GOODREADS SUMMARY | Simon & Schuster | Hardcover, 620 pages | August 19th, 2014 | Adult Fiction | Rating: 4 out of 5 Stars
Have you ever witnessed a brilliant mind go to waste?
A slow leaking sludge that muddles what once looked like a beautiful landscape?
Have you ever seen fireworks in the deluge of rain?
Colourful sparks lost in their watery grave.
I’ve read books about cancer. I’ve read books about depression. I’ve read people suffer depression brought on by cancer. I’ve read books about deaths and suicide. Each one remarkably heartbreaking than the last. But there is nothing sadder than witnessing a person slowly diminish into someone unrecognizable. Someone who was once full of life and wit and intelligence until all that’s left of him is a glazed look punctuated by unknowing blinks. Alive, but barely; conscious, but hardly responsive. Edward Leary was once a brilliant scientist. A man who could’ve taught at Columbia or Brown, but have decided – against his wife’s wishes, no less – that he would rather teach at a Bronx Community College. Before his life-long career of teaching, he did extensive research in – ironically enough – Neurology.
Majority of this book was about his life as seen through the eyes of his wife, Eileen and his son, Connell. The practical, insouciant husband and the doting, devoted father. Until he was no longer.
Halfway through the book, I started to question why I was slogging through chapters upon chapters of a woman’s boring life. I’ve even entertained stopping altogether. There is nothing worse than reading long narratives about someone’s nuanced life; until it slowly dawned on me why Thomas felt the need to divulge gratuitously. Because it was the only way the readers would see how a person’s mind disintegrate into a wasteland. What started out as a man who seemed to have lost his zest for life; someone depressed, or going through a mid-life crisis, was actually a preamble to something more permanent and incurable.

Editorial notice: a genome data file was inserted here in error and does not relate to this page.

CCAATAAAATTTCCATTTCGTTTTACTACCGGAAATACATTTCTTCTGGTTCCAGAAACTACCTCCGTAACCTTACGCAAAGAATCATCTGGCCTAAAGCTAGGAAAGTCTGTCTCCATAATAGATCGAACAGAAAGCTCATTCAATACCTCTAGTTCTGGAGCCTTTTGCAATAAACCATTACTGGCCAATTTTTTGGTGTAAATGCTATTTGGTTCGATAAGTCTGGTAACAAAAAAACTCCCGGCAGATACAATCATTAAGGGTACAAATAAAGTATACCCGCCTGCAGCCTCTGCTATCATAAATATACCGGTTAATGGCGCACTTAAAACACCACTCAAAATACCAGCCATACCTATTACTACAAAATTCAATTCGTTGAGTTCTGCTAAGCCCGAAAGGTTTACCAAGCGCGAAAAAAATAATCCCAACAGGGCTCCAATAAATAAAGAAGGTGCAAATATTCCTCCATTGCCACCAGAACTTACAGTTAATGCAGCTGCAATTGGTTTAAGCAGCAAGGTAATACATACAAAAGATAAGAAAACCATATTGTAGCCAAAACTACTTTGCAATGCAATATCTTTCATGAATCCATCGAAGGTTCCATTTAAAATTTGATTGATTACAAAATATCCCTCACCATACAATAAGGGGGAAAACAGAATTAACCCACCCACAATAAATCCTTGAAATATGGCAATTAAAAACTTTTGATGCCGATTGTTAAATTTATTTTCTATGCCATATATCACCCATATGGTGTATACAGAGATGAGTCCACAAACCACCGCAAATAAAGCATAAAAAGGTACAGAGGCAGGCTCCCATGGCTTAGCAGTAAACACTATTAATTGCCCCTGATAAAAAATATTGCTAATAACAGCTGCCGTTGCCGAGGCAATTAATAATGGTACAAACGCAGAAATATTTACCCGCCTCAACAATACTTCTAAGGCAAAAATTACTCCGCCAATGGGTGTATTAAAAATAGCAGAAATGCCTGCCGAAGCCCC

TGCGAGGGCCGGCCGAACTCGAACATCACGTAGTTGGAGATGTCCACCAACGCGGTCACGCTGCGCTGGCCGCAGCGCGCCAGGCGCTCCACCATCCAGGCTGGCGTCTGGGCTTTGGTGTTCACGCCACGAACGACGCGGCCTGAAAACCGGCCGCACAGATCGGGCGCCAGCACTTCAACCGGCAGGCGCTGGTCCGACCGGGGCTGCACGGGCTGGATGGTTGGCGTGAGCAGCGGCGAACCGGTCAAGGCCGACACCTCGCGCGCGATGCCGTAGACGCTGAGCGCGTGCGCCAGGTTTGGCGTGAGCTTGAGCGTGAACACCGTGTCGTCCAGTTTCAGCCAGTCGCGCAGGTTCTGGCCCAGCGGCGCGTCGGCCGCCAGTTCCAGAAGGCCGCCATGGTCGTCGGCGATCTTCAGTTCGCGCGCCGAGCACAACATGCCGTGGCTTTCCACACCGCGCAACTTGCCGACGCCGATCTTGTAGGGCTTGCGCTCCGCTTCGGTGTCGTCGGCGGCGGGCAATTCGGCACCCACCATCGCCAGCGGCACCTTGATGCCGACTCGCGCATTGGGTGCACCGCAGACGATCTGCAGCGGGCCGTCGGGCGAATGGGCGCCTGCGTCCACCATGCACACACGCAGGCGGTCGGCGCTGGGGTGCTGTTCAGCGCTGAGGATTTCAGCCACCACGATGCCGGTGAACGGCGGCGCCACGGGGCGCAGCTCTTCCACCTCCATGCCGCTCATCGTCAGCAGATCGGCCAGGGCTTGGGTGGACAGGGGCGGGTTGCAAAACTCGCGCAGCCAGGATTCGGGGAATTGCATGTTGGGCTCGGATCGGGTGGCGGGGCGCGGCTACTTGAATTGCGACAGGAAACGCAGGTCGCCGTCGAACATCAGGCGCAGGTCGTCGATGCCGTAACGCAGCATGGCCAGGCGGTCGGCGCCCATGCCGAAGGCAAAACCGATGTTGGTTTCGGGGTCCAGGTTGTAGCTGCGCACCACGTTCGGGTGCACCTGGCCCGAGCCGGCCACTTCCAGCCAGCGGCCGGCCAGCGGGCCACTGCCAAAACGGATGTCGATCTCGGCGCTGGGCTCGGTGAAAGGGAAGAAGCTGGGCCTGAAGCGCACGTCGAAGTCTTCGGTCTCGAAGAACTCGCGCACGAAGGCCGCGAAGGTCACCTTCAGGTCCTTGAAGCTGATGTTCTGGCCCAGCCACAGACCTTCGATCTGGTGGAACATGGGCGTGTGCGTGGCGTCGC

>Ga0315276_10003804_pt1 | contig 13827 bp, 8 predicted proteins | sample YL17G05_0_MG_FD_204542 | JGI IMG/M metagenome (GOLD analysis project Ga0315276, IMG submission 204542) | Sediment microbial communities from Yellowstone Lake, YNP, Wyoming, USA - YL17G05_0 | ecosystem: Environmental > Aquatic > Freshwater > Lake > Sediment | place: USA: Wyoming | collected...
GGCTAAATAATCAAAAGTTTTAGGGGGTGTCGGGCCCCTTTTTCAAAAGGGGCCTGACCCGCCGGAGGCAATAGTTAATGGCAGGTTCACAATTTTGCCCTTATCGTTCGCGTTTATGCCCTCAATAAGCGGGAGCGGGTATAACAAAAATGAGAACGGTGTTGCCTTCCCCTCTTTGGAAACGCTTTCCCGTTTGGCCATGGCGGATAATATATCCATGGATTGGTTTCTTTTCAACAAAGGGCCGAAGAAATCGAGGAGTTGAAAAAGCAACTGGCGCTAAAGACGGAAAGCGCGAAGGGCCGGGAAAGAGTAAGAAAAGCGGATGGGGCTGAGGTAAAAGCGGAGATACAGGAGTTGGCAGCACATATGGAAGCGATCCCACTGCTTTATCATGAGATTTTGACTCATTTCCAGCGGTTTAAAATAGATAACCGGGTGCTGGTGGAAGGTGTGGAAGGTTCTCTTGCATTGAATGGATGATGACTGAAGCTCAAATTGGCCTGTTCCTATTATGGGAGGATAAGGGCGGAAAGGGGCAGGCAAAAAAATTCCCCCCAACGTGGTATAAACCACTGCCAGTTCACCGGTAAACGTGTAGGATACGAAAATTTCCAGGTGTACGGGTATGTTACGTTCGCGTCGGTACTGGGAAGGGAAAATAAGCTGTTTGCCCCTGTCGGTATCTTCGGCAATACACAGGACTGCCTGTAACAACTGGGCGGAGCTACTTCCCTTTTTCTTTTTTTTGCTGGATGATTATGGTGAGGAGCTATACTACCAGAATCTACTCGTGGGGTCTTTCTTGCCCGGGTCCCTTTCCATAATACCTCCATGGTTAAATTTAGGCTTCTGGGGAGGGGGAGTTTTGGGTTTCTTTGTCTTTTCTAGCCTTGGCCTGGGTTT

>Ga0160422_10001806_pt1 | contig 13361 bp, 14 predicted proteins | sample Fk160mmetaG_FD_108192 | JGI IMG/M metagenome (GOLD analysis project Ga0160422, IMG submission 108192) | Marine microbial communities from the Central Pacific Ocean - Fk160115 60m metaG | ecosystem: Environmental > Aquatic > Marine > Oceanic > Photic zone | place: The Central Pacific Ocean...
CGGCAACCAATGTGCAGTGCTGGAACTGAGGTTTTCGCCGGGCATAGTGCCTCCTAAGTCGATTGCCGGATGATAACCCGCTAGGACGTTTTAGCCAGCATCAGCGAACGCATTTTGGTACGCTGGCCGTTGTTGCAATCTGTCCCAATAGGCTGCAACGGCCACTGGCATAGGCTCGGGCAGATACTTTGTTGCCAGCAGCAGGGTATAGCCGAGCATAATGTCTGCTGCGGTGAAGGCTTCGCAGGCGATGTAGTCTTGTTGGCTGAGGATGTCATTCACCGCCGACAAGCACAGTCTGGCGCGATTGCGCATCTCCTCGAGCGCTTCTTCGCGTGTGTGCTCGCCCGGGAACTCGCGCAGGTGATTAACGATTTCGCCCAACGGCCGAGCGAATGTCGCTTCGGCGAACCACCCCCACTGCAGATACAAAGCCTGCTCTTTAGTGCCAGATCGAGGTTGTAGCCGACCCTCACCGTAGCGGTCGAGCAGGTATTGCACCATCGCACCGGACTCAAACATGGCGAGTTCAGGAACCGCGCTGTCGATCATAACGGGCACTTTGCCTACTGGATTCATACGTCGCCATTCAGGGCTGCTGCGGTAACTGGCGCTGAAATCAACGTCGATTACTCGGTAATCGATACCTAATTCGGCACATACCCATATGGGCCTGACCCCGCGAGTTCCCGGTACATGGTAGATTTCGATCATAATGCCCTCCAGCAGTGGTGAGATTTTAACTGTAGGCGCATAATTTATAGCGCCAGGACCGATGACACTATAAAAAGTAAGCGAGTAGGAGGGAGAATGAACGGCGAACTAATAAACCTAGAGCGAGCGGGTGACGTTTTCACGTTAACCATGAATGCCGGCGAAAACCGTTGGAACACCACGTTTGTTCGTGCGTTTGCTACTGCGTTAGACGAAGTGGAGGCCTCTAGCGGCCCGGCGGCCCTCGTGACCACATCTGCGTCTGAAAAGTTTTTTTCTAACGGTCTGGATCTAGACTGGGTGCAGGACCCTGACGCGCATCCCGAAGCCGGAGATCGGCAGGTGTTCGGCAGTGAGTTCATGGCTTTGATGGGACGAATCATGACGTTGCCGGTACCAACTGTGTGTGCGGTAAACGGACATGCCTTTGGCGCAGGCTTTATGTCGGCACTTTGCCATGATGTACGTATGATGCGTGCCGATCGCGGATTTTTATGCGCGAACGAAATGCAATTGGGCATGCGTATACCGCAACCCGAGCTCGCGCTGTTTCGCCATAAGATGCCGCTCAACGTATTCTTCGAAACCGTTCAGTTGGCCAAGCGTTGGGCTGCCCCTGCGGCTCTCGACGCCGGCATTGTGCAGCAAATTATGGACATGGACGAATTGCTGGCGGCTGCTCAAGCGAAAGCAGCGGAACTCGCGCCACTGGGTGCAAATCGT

It is a languid account of their lives; a biographical narration spanning years of banalities until the encroachment of a disease steers the novel on to darker routes.
Aptly enough, this book was told in a morosely calm manner. Even more so as the author show Edward’s slow submission to the disease. It also shows Eileen’s hardships as she tries to anticipate all of Edward’s needs while financially trying to provide for the family’s livelihood. The readers would not be able to resist looking at Connell with judgmental eyes as he failed to support his struggling mother. Conversely, we see Eileen take up a brief affair with a man she hired as Ed’s caregiver, but you’ll be hard pressed to look at her with the same judgement as you would, Connell. Because her life had become endless days of lonely wariness. There will be a large part of you that couldn’t help but sympathize. And you will end up forgiving her, no matter what. Because for all the sacrifices she’d done, she still deserved happiness, even temporary.
This is the type of novel that doesn’t show its true goodness straightaway. You have to be patient. Heck, this book took 10 years to write. It is only fair to give it a chance. Matthew Thomas showed incredible restraints in not rushing through years of stilted narrative. And it shows. We Are Not Ourselves is a labor of love; one that paints a heartbreaking picture of what it’s like to slowly lose the very foundation of who you are.